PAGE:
Give a laurel to Phyllis Snyder for her continued volunteerism. People who do so much for their community deserve endless praise. Keeping Snyder's award as Montour-DeLong Community Fair's Outstanding Fair Ambassador a surprise probably took quite an effort given the countless hours she was around making sure the fair ran smoothly.
Give a laurel to all the Montour-DeLong Community Fair organizers for setting up another exciting mini-Pennsylvania Farm Show. However, the fair is mini only when compared to the extravaganza in Harrisburg. There were enough competitions, events and entertainment acts at the Montour fair to keep this county humming for more than a week.
Give a laurel to the Danville Fire Department for again successfully carrying out its fire safety camp. Experiences and "wow" moments stick with everyone, particularly with youngsters. Climbing into Life Flight's cockpit, listening to a sheriff deputy's stories and touching the equipment firefighters use to save lives are thrilling experiences for many children. As with the National Nights Out, this camp's association of fun with something more meaningful is a good way to make sure the lessons stick.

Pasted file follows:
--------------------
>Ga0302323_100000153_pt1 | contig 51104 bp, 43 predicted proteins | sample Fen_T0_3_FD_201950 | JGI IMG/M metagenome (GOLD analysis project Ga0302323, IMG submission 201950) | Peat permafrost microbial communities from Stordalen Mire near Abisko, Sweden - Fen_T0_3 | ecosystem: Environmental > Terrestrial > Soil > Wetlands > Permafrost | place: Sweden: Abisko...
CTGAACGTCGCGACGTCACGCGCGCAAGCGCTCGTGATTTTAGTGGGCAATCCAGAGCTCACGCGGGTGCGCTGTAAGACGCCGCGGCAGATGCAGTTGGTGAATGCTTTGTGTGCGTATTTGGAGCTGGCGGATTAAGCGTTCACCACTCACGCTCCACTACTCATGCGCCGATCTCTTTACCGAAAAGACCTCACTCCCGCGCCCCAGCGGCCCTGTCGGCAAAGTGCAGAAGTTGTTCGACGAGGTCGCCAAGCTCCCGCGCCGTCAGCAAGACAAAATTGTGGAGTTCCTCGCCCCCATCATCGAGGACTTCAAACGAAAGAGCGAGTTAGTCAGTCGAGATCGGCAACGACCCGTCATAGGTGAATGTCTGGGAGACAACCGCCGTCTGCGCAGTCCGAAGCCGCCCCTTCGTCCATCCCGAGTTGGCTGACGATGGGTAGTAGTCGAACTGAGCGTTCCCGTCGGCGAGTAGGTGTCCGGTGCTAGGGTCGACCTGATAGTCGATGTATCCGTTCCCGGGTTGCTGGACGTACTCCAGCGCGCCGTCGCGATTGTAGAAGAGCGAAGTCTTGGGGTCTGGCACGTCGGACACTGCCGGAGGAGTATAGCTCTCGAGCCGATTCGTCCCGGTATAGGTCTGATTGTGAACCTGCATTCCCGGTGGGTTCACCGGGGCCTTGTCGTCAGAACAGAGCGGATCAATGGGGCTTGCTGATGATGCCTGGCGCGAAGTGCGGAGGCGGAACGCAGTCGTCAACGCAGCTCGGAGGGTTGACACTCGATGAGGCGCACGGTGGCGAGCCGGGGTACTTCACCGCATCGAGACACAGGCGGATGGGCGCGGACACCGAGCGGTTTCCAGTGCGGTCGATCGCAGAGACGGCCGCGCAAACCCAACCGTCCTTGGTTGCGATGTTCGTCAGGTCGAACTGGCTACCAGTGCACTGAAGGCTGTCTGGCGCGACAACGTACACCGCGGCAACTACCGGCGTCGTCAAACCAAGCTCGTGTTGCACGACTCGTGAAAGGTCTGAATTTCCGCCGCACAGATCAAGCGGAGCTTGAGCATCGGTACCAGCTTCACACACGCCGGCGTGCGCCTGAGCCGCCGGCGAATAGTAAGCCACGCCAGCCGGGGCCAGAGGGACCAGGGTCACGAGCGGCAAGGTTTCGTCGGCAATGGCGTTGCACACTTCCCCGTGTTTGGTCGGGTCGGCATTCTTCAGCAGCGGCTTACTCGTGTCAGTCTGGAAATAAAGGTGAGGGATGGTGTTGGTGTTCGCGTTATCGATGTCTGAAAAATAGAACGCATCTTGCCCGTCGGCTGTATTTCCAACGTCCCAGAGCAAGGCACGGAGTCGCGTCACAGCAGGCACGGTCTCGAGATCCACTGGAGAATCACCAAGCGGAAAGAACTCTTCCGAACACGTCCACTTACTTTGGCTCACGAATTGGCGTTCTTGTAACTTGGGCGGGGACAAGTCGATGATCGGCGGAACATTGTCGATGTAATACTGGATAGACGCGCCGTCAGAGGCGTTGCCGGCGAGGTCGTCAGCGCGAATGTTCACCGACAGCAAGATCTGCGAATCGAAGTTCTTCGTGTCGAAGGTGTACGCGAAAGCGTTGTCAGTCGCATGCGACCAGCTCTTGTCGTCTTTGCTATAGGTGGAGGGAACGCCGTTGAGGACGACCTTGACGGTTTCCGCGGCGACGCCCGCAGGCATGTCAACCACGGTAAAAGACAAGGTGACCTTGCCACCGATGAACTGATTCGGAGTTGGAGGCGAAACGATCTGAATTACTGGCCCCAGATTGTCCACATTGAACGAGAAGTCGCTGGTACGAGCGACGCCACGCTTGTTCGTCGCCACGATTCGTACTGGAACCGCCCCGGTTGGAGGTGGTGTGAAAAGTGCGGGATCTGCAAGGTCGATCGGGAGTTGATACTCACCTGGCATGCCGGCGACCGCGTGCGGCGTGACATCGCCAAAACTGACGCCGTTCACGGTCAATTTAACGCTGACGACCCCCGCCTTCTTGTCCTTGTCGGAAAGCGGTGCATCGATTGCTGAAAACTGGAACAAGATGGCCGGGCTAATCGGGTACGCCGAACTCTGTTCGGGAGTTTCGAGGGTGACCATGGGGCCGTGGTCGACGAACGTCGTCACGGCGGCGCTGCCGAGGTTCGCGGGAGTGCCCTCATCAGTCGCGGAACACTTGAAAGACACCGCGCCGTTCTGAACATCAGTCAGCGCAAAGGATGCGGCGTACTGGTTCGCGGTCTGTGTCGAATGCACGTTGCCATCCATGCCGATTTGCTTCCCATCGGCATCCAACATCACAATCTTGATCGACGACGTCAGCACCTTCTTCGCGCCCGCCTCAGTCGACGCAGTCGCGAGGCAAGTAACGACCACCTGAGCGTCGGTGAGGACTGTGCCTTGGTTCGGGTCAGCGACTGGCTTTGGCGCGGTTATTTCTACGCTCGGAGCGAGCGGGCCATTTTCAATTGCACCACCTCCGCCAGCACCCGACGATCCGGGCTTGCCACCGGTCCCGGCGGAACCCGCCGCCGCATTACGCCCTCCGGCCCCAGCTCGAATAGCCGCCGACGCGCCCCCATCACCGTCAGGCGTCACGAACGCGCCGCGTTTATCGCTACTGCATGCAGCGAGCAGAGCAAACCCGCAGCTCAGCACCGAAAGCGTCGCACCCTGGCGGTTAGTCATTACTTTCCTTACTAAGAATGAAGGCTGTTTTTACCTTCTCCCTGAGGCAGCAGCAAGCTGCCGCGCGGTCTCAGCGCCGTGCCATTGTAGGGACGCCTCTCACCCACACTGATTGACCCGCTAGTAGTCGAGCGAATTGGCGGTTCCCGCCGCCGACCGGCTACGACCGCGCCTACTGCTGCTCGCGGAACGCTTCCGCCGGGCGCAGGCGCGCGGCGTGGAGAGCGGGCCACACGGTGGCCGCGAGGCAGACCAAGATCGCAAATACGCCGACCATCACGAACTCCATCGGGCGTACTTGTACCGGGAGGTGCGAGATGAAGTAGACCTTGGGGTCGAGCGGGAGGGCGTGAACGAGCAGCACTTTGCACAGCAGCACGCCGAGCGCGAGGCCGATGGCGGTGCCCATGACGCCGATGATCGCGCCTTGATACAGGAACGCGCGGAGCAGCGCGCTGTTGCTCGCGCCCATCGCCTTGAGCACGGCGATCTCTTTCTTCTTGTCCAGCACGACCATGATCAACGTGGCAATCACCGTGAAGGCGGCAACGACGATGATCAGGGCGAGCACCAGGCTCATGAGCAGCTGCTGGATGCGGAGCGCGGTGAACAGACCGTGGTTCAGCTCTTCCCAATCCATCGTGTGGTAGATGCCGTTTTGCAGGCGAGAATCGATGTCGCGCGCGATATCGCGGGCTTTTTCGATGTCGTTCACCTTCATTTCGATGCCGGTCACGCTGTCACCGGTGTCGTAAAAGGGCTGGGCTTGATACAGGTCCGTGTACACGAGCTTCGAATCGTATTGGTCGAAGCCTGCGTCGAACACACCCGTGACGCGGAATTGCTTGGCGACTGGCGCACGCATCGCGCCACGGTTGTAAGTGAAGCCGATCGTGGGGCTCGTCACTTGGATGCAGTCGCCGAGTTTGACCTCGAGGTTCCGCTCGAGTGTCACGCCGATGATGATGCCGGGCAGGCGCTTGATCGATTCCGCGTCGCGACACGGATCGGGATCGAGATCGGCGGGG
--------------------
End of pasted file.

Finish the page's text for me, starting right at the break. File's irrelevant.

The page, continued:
Give a lemon to the politicians for letting the Social Security system approach a breaking point. Many experts predicted problems for Social Security disability given the size of the baby boom generation and particularly as the boomers aged. Now there is a report that the disability system is on the verge of failing. Both the disability and retirement systems need to be retooled to fix Social Security. It would have been easier to fix, and easier for Americans to adjust to, if problems were addressed when the economy was not on a stomach-churning roller coaster ride.
Give a laurel to PPL Montour Preserve naturalist Jon Beam, who led young explorers on a journey into the world of ponds. A lot of folks do not realize the tremendous resource Montour County has in the preserve. Programs like the pond program give kids the opportunity to witness wildlife and insects in the wild. Is there any better way to teach ecology?